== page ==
July 16, 1998 12:25 PM PDT

Microsoft warns of security hole

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Microsoft has issued a warning to developers that a data access component included with its Web server and development tools could be used to gain unauthorized access to corporate databases, and could potentially crash Windows NT-based servers.

The company posted a bulletin yesterday which describes how a malicious user could gain access, via the Internet, to data stored in Microsoft SQL Server and Access databases and possibly "bring down a server or otherwise severely affect its performance."

The problem affects Microsoft's Internet Information Server 4.0 Web server, Remote Data Services 1.5, and Visual Studio 6.0 development tool package.

A Microsoft product manager downplayed the significance of the hole and said so far no security breaches resulting from the hole have been reported.

"A client would need a couple of things to do any damage," said Karan Khanna, a product manager for Windows NT security. "You need to know SQL, the Web address, and passwords. If you follow good security policy, you are fairly immune to this thing," he said.

While successfully exploiting the hole does require "significant inside information," according to the Microsoft security bulletin, the company also warns that "the potential accessibility of this information should not be underestimated."

Microsoft also said that the risk of security vulnerability is even greater if companies have installed newer data access components included with Microsoft's Visual Studio 6.0 toolset.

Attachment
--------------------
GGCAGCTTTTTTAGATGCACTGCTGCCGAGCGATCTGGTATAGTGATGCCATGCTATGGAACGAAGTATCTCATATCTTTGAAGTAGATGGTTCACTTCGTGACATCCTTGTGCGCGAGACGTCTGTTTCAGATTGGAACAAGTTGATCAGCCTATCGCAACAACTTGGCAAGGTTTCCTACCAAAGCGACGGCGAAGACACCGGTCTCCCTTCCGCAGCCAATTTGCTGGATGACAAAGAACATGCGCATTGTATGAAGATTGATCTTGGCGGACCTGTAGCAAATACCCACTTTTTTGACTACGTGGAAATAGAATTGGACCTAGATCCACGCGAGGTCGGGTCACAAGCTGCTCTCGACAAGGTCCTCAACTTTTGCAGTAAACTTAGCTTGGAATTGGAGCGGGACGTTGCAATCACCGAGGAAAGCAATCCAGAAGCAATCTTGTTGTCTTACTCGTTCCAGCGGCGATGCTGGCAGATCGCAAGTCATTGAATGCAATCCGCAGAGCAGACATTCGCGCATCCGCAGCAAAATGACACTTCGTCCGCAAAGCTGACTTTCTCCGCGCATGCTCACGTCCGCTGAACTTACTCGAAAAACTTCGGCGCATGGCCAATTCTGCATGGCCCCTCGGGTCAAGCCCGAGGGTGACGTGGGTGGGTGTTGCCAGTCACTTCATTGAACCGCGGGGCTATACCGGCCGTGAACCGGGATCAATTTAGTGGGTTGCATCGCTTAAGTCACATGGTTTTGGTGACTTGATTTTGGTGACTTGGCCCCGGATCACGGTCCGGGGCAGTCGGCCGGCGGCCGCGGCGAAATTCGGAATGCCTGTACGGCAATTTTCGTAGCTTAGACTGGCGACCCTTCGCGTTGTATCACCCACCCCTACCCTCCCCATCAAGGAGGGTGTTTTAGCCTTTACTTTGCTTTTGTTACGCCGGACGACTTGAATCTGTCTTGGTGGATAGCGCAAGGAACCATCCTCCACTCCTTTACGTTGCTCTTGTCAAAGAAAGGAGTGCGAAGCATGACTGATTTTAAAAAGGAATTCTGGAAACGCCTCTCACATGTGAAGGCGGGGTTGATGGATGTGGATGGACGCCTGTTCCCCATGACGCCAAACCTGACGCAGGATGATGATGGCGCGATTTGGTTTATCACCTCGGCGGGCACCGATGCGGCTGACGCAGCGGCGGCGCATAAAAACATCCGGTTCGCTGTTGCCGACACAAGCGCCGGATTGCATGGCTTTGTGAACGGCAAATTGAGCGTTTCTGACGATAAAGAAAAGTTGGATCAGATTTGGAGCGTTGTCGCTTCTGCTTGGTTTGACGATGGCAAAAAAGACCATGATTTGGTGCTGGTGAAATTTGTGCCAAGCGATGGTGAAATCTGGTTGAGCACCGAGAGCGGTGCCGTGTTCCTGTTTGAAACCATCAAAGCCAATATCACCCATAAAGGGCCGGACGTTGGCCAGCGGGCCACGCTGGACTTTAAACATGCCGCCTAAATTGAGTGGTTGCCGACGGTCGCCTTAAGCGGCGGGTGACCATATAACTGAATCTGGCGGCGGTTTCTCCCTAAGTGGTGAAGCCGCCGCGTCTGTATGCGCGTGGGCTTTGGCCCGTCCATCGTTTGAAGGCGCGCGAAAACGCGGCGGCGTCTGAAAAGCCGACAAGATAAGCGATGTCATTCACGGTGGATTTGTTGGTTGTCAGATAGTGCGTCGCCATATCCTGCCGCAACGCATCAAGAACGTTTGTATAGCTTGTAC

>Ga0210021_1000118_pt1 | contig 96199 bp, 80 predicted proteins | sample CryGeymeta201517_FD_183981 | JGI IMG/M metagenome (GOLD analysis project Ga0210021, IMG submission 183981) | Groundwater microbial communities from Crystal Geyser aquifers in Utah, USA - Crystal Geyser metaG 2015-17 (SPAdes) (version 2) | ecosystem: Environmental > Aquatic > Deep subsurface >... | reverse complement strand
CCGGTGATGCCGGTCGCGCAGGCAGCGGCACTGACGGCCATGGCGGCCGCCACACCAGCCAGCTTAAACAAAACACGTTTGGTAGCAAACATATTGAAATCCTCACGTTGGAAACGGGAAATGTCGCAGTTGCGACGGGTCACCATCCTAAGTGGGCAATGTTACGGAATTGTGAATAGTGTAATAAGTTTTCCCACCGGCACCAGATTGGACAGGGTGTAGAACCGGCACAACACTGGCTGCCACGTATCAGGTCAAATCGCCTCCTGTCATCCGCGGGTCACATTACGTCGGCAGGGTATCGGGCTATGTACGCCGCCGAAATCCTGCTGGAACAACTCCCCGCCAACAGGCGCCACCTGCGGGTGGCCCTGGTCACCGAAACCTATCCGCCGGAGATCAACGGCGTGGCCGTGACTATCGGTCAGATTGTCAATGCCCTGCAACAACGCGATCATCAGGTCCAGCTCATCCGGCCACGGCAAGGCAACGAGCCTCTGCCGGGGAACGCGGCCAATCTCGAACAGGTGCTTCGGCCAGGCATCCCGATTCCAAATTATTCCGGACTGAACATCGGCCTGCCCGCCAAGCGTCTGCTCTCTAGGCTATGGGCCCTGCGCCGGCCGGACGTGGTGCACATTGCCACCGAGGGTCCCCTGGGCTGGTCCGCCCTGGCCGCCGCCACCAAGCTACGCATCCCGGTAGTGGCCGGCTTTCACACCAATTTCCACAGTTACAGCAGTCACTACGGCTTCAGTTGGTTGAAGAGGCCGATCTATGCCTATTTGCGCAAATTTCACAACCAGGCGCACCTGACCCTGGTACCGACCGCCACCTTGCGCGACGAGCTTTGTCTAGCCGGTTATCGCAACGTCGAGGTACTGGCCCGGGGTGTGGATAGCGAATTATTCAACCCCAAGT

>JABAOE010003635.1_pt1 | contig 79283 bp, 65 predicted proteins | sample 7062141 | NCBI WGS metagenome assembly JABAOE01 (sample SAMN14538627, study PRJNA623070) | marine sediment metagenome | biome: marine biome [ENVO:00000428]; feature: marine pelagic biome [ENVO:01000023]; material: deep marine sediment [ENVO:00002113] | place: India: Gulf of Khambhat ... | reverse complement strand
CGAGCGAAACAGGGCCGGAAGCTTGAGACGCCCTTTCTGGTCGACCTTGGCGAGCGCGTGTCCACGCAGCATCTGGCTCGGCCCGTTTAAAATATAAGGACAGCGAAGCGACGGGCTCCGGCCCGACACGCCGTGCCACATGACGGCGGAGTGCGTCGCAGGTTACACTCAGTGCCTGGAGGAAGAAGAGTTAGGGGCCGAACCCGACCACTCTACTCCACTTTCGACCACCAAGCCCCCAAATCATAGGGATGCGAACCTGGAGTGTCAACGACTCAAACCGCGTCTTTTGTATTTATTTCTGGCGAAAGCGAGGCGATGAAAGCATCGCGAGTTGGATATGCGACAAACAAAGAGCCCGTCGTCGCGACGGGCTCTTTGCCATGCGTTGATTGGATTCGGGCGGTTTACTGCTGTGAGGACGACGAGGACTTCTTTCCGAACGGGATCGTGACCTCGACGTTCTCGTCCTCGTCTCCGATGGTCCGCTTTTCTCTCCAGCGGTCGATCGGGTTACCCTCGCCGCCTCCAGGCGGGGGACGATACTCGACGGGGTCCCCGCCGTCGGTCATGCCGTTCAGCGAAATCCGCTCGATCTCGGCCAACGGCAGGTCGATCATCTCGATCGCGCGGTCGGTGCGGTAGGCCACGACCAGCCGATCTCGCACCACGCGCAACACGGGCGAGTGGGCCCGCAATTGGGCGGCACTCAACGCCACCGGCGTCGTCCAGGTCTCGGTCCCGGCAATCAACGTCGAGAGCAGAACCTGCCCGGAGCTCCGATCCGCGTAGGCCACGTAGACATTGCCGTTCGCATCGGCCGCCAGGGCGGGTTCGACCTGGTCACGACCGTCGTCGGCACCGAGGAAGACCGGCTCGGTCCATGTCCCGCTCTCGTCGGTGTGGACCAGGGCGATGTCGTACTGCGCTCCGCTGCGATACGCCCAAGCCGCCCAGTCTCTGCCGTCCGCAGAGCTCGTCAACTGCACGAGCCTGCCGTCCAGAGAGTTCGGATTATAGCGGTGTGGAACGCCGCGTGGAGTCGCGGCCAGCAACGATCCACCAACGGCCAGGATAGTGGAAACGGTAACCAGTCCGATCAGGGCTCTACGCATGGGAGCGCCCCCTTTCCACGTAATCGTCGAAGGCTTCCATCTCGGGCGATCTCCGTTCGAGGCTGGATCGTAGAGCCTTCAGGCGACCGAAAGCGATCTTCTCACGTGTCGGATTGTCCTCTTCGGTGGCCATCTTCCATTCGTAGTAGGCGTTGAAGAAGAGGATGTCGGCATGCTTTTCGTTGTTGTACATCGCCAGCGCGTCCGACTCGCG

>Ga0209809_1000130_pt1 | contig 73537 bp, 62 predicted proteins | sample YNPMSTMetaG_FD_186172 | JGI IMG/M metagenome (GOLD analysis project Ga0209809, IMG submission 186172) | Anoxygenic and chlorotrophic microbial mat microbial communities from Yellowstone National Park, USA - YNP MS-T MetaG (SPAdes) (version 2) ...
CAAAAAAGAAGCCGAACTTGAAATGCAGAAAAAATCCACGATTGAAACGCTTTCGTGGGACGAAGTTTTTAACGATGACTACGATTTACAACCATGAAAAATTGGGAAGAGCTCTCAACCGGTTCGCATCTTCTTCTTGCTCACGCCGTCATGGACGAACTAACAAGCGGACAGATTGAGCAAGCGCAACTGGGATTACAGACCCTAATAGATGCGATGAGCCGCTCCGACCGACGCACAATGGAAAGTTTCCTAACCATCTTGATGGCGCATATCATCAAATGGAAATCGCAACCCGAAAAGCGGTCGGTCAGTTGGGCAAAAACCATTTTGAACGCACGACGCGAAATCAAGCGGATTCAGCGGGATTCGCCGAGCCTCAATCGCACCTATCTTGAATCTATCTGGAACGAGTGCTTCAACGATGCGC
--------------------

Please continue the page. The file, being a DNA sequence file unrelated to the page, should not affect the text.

Khanna said Microsoft initially issued the warning on April 22, and reissued the warning yesterday through a new security bulletin service aimed at large corporations.

The problem stems from a glitch involving a single component of Microsoft's Data Access Components (DAO), a set of data access tools that is installed by default when the company's Internet Information Server 4.0 is loaded onto Windows NT via the Windows NT Option Pack, Microsoft said.

The purpose of the DAO component, called Remote Data Service (RDS), is to allow "controlled" data access, via IIS, to remote data sources, Microsoft said. But, a part of RDS, called DataFactory, can be exploited to allow unauthorized Internet clients to enter data services connected to IIS.

That means that unauthorized users could, through a Web browser, gain access to corporate databases.

The newer components, the Microsoft DataShape Provider and Microsoft JET OLE DB provider, which ship with Visual Studio 6.0, could in combination with DataFactory allow Internet clients to execute shell commands that "could potentially bring down the server and severely affect its performance," Microsoft warns.

Microsoft recommends that companies not using the DataFactory remote access functions disable the feature. Disabling DataFactory involves editing the Windows NT registry, according to the company.

Also, the company said a newer version of RDS, included with Visual Studio 6.0, gives system administrators greater control over data access and could make it easier to safeguard servers. However, the new version of RDS must be correctly configured in order to be effective, the company warns.

Khanna said no "patch" will be issued to correct the known problem. "It's not so much an issue with the component, as it is with configuration of the server and the combination of components," he said.

 

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